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In science, unit (TR:63) (LH:#) (TL:#) refers to []


In 1973, US National Bureau of Standards published the following standard table of units, divided between nine base units and derived units:[1]

The three main base units are: mass, length, and time. The three main derived units are: force, energy, and power.


The following are quotes:

“The fractions of time and space which isolate, and which give freedom and individuality to the labile unit of social life, are indeed far larger, and perhaps more variable, than those which isolate the atoms of a chemical molecule, or the constituent parts of an ocean liner, or of a social institution, like a college, or university; but this same separating matrix is present in all these individualities, and so far as we may know, it is everywhere of precisely the same nature, immaterial and indefinable. Neither formal aggregation, nor contiguity of substance, is the basic attribute of unity and individuality, whether physical, organic, or social.”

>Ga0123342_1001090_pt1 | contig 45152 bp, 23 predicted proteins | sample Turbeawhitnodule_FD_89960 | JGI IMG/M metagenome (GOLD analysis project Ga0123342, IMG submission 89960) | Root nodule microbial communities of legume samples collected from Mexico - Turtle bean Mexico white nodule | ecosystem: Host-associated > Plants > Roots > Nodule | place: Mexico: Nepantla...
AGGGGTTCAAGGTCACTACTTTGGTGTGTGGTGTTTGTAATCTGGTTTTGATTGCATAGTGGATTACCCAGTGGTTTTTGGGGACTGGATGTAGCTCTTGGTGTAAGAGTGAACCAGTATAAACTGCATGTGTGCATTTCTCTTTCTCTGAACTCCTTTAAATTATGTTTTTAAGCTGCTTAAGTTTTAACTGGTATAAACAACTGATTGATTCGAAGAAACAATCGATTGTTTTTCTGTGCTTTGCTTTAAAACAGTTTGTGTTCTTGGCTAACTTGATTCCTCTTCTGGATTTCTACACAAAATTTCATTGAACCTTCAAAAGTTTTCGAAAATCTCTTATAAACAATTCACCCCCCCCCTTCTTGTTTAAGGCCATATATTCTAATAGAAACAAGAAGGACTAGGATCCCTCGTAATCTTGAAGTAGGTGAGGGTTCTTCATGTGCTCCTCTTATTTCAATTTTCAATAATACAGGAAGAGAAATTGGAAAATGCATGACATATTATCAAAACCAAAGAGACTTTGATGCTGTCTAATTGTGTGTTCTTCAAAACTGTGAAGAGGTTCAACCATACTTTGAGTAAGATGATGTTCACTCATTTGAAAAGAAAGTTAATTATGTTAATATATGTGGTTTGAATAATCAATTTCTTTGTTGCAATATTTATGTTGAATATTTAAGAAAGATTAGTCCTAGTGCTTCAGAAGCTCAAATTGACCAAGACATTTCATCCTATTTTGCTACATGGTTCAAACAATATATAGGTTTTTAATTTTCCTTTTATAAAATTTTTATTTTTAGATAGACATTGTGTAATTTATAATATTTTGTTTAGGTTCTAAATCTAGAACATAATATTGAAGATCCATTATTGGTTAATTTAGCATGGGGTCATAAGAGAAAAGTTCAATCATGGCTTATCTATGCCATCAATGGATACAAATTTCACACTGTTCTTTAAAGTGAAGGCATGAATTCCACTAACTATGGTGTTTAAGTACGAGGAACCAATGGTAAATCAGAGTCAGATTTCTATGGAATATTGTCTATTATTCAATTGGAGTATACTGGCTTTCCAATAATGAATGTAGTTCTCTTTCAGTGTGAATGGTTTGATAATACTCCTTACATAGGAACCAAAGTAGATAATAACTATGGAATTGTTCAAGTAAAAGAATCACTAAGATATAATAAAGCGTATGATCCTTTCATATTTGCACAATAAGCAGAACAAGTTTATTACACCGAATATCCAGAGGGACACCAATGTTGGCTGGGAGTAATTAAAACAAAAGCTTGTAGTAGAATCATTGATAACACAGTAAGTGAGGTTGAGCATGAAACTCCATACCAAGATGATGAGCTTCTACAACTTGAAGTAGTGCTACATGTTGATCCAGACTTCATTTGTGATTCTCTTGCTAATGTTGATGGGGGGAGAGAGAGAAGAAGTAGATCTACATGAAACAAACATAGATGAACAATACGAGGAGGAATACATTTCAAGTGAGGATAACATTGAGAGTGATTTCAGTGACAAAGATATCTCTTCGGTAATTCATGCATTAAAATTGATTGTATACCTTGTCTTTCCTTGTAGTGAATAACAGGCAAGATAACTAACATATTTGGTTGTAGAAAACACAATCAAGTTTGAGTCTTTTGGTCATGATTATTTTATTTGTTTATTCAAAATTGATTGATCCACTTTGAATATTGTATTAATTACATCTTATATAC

William Patten (1920), The Grand Strategy of Evolution (pg. 381) [2]


  1. (a) Perry, John H. (1984). Perry's Chemical Engineers' Handbook (pg. 1-3). McGraw-Hill.
    (b) US National Bureau of Standards (1976), LC 1078, December.
  2. Patten, William. (1920). The Grand Strategy of Evolution: the Social Philosophy of a Biologist (pg. 381). R.G. Badger.

External links

  • Unit – Hmolpedia 2020.
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